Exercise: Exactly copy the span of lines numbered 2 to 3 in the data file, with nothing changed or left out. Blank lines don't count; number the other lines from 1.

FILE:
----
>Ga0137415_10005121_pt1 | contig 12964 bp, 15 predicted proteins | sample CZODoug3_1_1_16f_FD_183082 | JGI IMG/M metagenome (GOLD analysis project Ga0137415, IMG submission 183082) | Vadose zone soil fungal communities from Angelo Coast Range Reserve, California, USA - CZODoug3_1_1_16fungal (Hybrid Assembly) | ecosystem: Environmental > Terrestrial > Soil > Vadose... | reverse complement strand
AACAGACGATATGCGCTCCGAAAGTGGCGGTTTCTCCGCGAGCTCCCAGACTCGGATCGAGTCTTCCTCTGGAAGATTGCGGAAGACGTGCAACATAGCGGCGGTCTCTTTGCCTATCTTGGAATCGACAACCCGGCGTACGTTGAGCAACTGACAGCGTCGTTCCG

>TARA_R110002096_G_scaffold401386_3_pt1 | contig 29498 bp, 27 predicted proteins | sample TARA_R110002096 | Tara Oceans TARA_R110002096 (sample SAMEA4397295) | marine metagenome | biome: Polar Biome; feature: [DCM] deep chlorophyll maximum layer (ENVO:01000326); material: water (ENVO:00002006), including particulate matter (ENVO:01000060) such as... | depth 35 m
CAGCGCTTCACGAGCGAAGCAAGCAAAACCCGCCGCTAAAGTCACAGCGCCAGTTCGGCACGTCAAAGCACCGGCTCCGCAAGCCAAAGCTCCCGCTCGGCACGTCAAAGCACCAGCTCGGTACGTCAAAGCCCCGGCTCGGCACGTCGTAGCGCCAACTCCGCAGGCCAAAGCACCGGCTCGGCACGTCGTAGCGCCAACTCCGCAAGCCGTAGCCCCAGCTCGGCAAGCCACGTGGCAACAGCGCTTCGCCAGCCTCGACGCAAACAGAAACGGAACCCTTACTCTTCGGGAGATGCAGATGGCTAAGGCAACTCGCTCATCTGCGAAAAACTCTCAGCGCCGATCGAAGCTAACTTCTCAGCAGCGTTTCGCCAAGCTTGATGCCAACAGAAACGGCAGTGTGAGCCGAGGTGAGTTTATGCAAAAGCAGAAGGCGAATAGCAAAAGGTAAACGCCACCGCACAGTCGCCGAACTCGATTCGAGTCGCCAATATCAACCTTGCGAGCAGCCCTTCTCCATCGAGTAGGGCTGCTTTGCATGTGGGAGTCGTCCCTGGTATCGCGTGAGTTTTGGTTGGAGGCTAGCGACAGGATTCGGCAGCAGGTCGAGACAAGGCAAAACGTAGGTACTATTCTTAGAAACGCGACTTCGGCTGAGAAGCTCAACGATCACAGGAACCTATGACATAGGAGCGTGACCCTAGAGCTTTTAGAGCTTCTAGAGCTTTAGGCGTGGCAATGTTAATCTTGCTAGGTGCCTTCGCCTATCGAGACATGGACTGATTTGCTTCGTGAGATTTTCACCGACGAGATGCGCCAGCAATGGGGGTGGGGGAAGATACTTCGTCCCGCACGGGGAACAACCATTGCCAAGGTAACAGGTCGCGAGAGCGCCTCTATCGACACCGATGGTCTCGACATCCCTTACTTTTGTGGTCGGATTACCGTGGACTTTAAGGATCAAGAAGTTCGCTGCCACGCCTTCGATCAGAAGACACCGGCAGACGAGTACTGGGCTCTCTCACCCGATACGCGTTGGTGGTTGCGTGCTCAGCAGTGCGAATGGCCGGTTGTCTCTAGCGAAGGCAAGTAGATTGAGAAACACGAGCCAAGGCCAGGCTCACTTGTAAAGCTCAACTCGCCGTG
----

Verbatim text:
AACAGACGATATGCGCTCCGAAAGTGGCGGTTTCTCCGCGAGCTCCCAGACTCGGATCGAGTCTTCCTCTGGAAGATTGCGGAAGACGTGCAACATAGCGGCGGTCTCTTTGCCTATCTTGGAATCGACAACCCGGCGTACGTTGAGCAACTGACAGCGTCGTTCCG

>TARA_R110002096_G_scaffold401386_3_pt1 | contig 29498 bp, 27 predicted proteins | sample TARA_R110002096 | Tara Oceans TARA_R110002096 (sample SAMEA4397295) | marine metagenome | biome: Polar Biome; feature: [DCM] deep chlorophyll maximum layer (ENVO:01000326); material: water (ENVO:00002006), including particulate matter (ENVO:01000060) such as... | depth 35 m